Are you thinking of naming a girl child in the next few months, but do not want to choose the same name as everyone else in the USA? Do you have a penchant for administrative data presented in a pretty and epileptic-fit-inducing form? If you answered yes to either or both of those questions, then this article and its accompanying gif (graphics interchange format) will be for you! The Atlantic has republished a map of the USA which shows you the most popular names for baby girls in each state for each year from 1960.  The dominant name over the entire country is given a colour and then each state where that name is the most popular is also coloured.  Very quickly, you realise that there is very little diversity – the most popular name nationally is usually the most popular for all of the states as well. 

As the years tick by in the gif map (built in Adobe Illustrator using data from the Social Security Administration) it looks like you are watching successive waves of eponymous invaders. “Oh my gosh, the Emily’s have landed in the North East! And they’ve swept across to the Pacific Coast! But now there’s an insurrection in the deep South – the Ashley’s are making inroads into the Emily empire…” I imagine that a gif showing the waves of barbarian invasions across the Western Roman Empire in the fifth century would look similar. The only exception to the trend of quickly established and short-lived name-hegemonies is Jennifer.  Jennifer dominates the American continent for a decade-and-a-half from 1970 onwards before eventually succumbing to the Ashley and Jessica counter-attacks.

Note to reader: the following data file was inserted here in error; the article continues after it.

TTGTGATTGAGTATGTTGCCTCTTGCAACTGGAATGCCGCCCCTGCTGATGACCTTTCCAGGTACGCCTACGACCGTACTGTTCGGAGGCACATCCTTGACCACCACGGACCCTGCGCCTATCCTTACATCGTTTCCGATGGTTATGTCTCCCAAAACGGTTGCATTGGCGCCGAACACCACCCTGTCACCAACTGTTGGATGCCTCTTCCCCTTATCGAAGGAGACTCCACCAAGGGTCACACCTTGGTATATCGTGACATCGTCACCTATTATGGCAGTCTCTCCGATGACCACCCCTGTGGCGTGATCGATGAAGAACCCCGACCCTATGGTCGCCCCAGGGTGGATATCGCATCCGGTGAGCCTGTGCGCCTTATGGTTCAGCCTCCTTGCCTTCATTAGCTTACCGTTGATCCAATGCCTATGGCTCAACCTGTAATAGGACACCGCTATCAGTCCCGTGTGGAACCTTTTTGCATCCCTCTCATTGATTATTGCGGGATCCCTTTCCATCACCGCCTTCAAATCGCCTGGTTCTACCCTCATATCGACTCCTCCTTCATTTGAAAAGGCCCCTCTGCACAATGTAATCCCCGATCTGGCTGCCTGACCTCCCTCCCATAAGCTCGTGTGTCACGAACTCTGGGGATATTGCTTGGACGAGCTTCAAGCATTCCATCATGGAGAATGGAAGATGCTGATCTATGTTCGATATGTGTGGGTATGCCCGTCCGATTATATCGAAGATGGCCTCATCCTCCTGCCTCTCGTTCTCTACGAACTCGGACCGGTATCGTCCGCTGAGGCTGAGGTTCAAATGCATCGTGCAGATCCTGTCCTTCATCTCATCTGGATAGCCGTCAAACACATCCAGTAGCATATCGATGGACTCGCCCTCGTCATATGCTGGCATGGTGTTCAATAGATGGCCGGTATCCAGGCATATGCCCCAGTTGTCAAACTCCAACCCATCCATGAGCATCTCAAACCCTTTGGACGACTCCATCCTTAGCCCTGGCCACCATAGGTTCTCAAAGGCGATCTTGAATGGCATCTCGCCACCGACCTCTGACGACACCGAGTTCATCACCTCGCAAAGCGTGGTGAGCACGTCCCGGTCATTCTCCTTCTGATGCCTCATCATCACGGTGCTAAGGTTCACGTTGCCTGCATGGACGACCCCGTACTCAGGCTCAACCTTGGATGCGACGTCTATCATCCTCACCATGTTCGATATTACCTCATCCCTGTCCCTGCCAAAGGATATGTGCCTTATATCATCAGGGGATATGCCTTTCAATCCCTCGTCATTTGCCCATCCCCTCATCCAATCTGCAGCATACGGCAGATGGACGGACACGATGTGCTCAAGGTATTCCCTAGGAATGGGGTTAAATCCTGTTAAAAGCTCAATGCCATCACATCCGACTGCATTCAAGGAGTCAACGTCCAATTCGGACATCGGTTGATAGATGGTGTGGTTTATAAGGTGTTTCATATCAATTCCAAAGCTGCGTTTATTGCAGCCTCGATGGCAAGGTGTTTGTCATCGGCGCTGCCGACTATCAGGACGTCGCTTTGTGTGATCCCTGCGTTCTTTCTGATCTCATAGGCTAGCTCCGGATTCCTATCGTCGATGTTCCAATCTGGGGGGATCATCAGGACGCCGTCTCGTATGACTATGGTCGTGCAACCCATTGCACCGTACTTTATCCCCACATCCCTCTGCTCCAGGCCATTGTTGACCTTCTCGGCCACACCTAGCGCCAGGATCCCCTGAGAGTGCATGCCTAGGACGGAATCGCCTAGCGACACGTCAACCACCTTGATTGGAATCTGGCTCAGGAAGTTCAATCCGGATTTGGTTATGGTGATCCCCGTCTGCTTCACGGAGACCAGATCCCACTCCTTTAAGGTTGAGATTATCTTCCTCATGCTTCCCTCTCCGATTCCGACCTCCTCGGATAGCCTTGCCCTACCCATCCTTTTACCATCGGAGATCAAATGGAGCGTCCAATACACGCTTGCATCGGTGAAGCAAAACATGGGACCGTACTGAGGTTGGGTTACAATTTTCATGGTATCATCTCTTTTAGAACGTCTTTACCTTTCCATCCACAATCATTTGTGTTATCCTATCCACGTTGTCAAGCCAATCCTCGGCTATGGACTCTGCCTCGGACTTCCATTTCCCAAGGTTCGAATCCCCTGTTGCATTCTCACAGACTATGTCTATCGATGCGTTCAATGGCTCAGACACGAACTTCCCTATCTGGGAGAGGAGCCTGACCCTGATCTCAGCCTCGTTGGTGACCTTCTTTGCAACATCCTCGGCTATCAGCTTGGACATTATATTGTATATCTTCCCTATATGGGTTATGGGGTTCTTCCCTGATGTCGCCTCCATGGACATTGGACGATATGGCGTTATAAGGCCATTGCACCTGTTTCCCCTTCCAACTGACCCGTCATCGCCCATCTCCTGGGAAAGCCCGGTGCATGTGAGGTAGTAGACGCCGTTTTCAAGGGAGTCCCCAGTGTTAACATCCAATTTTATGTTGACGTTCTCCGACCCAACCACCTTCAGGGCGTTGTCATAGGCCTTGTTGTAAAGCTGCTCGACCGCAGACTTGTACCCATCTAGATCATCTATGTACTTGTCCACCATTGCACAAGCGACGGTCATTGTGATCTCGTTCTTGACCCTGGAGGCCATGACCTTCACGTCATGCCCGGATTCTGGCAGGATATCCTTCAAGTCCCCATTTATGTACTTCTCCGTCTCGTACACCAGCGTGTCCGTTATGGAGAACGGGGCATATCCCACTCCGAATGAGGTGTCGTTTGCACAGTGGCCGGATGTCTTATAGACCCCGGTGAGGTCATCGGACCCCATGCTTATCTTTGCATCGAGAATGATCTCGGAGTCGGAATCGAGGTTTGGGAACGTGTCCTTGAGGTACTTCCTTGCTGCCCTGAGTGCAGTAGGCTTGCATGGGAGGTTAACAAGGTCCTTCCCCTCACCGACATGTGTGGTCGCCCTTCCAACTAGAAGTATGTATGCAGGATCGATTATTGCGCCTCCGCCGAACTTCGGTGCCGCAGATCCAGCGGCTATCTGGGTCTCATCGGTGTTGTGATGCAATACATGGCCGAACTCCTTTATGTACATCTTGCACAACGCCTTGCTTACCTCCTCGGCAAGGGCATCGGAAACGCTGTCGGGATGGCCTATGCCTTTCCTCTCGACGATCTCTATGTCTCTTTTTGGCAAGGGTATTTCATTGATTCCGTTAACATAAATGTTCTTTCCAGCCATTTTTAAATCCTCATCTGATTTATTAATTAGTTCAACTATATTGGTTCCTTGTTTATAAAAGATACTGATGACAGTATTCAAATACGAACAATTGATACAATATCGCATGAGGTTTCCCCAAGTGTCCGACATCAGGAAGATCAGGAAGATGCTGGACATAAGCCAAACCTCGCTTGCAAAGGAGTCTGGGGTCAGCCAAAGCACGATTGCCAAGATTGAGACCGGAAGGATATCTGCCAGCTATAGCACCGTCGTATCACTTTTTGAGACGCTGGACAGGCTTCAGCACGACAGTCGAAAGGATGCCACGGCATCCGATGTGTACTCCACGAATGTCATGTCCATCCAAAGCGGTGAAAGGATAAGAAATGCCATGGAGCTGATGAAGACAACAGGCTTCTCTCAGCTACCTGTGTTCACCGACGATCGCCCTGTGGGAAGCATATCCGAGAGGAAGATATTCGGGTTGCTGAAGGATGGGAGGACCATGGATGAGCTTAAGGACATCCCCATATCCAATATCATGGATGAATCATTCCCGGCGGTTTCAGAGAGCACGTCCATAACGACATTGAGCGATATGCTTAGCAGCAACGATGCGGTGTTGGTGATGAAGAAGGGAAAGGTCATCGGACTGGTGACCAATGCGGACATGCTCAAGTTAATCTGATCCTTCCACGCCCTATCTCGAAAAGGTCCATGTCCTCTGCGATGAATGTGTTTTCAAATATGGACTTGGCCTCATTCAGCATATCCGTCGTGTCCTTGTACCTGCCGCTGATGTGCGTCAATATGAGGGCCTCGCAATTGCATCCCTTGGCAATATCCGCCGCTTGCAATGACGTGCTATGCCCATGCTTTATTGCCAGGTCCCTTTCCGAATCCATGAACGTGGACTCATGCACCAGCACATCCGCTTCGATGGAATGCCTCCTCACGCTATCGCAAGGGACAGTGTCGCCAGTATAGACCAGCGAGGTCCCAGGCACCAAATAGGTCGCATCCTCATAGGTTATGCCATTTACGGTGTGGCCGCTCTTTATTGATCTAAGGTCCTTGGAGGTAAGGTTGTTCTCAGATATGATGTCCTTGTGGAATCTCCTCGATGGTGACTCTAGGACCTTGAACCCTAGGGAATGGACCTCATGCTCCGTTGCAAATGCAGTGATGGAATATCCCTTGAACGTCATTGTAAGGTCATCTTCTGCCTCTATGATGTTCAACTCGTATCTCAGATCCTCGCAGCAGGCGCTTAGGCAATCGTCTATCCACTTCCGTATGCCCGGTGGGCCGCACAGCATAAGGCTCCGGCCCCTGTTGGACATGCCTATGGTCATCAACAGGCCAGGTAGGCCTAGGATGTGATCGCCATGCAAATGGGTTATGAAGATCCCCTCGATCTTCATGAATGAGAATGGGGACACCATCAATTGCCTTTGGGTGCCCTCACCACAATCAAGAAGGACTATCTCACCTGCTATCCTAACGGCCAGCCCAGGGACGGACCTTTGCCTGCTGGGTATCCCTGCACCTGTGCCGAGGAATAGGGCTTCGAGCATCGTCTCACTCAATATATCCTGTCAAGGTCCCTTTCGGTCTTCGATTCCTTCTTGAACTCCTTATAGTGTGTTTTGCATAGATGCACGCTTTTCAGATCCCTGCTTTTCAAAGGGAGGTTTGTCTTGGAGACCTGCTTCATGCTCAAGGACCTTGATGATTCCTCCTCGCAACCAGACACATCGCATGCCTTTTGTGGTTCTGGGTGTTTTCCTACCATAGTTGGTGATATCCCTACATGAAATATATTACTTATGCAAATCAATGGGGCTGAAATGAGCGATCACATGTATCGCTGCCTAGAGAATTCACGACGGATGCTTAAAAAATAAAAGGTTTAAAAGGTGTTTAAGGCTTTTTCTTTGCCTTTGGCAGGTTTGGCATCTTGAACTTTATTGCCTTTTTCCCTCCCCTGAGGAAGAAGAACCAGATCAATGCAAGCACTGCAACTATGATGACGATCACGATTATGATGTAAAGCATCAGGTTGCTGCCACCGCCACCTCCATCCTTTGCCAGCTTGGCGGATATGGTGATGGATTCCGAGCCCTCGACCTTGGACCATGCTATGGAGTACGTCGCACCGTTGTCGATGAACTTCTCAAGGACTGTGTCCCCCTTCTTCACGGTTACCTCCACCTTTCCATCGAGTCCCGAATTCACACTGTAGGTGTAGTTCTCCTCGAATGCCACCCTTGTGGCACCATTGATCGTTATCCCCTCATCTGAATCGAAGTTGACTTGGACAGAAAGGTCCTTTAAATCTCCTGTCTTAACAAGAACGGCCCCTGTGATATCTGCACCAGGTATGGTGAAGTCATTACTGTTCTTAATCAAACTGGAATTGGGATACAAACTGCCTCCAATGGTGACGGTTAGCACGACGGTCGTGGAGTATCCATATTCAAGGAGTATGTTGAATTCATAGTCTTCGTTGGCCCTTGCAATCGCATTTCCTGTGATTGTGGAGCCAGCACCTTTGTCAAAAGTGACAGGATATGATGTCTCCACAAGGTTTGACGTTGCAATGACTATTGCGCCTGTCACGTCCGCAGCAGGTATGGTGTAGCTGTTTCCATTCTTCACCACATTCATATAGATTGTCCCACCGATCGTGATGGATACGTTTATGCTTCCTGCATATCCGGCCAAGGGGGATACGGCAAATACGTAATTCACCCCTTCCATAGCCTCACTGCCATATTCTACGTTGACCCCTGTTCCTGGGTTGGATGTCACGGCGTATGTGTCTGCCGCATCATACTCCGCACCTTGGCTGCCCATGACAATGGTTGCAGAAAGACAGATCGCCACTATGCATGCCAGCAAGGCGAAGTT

Do you have a “common” name? For example, my brother was one of three or four Timothys in his class at primary school. On the other hand I am always surprised to meet another Marcus. Although at university I’ve usually taught at least one Marcus each year (out of about 200 students).  Why do names come and go in popularity? Why are some so long lived and indeed timeless? 

Marcus Roberts is a Senior Researcher at the Maxim Institute in Auckland, New Zealand, and was co-editor of the former MercatorNet blog, Demography is Destiny. Marcus has a background in the law, both...